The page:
troye sivan in a dream ep

Troye Sivan – In a Dream

Amidst all the coronavirus chaos, an EP is a good place for an artist to play with new ideas and provide a pinpoint of where they’re at and what relief they can share, without the pressure and commitment of a full album.

Given the lyrics on his brand new EP In a Dream, you’d think that Troye Sivan is going through some rough romantic drama alongside the global pandemic, but the Australian singer-songwriter has instead been digging out some old feelings to experiment with.

“A story that’s still unfolding, this small collection of songs explores an emotional rollercoaster period in my life when the feelings and thoughts were most shockingly fresh,” explained Sivan. “Revisiting these songs and moments is tough, but I’m proud of this music and excited to have it out in the world.”

What’s produced is a 6-track concept EP that combines intimacy and vulnerability with jagged energy. Effortless sunset pop is blended with house-infused beats, providing both a space to cry as well as a space to have a dance break (which to be honest we’re all in dire need of).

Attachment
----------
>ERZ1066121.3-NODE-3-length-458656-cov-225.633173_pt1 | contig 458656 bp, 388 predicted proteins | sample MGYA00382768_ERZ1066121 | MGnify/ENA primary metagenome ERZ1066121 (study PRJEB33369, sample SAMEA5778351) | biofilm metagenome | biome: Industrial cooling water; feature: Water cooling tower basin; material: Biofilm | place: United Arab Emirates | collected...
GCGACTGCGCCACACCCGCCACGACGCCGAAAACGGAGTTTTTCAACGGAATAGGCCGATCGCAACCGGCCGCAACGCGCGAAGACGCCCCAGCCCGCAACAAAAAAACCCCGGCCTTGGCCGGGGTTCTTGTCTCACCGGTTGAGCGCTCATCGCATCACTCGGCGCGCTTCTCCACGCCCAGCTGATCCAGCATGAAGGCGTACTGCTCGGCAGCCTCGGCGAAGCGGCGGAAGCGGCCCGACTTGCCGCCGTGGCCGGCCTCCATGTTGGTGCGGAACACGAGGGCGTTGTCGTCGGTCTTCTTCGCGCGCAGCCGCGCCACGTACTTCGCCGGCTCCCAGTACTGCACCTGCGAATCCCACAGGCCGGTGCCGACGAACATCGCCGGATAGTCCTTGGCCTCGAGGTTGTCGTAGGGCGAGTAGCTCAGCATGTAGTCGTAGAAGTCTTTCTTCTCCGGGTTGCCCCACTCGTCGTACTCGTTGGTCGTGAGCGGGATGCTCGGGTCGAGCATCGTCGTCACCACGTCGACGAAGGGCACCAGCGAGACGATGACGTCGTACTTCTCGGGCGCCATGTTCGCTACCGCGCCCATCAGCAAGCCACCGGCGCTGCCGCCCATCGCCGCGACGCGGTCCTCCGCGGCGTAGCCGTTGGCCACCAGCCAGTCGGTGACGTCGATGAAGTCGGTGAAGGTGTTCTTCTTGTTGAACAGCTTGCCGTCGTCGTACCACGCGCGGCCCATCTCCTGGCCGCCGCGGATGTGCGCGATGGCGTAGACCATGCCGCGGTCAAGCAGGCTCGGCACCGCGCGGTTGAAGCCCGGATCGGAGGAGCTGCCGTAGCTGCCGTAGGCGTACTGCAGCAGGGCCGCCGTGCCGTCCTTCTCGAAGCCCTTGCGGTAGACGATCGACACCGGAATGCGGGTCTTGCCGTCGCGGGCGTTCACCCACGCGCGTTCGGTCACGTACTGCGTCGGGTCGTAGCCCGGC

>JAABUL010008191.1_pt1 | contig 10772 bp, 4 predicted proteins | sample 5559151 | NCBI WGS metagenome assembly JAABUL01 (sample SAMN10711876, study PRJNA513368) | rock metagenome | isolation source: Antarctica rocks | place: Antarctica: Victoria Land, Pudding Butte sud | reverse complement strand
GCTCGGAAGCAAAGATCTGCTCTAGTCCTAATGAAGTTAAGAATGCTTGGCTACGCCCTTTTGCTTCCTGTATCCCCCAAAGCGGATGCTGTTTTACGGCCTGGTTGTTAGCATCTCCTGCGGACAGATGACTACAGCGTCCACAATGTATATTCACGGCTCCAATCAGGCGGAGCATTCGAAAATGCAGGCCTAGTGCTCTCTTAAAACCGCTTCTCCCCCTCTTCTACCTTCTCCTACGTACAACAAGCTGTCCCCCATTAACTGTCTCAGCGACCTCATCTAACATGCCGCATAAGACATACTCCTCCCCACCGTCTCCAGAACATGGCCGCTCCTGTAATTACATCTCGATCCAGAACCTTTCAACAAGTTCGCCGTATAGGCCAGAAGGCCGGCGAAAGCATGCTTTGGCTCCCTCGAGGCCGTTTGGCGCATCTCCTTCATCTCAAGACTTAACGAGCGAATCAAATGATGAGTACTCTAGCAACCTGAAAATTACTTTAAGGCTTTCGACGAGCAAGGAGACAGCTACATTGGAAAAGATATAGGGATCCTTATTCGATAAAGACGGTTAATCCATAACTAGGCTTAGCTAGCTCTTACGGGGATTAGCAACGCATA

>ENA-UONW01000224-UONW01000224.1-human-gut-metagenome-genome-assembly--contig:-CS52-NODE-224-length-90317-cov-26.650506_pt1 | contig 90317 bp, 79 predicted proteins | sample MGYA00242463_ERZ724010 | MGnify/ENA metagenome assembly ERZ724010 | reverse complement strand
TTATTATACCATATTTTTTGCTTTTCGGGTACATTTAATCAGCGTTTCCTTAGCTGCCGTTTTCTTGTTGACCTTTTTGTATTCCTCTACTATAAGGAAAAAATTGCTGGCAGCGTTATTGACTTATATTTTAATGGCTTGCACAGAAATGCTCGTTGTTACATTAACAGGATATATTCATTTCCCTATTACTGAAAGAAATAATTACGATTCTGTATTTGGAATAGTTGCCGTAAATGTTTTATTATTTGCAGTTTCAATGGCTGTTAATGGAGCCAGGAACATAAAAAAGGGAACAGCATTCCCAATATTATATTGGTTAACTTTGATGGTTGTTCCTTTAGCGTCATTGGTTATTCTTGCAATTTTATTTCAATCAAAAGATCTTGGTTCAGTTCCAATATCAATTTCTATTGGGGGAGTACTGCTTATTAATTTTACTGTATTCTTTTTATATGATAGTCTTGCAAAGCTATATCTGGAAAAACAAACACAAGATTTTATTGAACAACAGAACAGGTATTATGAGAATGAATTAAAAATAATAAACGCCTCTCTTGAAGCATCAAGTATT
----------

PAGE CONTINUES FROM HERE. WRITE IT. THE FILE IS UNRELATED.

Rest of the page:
The opening track “Take Yourself Home” released at the beginning of April is a key marker of the EP, blending Sivan’s hazy vocals with an infectious bassline that melts into more jittery electronic synths.

Upbeat tracks “Easy” and the EP’s title track “IN A DREAM” exude 80s pop style releases, while the distorted vocals of the short and sweet “could cry just thinkin’ about you,” the bold and frantic “STUD” and the passionate “Rager teenager!” make for blissful slurry pleas.

In a Dream hangs on the fringes of the much-loved radio pop from Sivan’s most recent body of work Bloom that fans will adore, whilst dipping into a more sparkly pool of fearless synths. It performs perfectly for the current times, with everyone slowly branching out of states of uncertainty about where they stand and finding their feet in new forms of euphoria.

It’s no surprise that some tracks could use a tiny bit more fine-tuning as Sivan steps out of the conventional pop style, but for an artist who hasn’t even toyed much with song length and layout, Sivan has delivered an enthralling step towards reserving his seat alongside club headliners and electronic artists with 3am festival slots. By the time festivals can be a thing again, he might even be taking their place.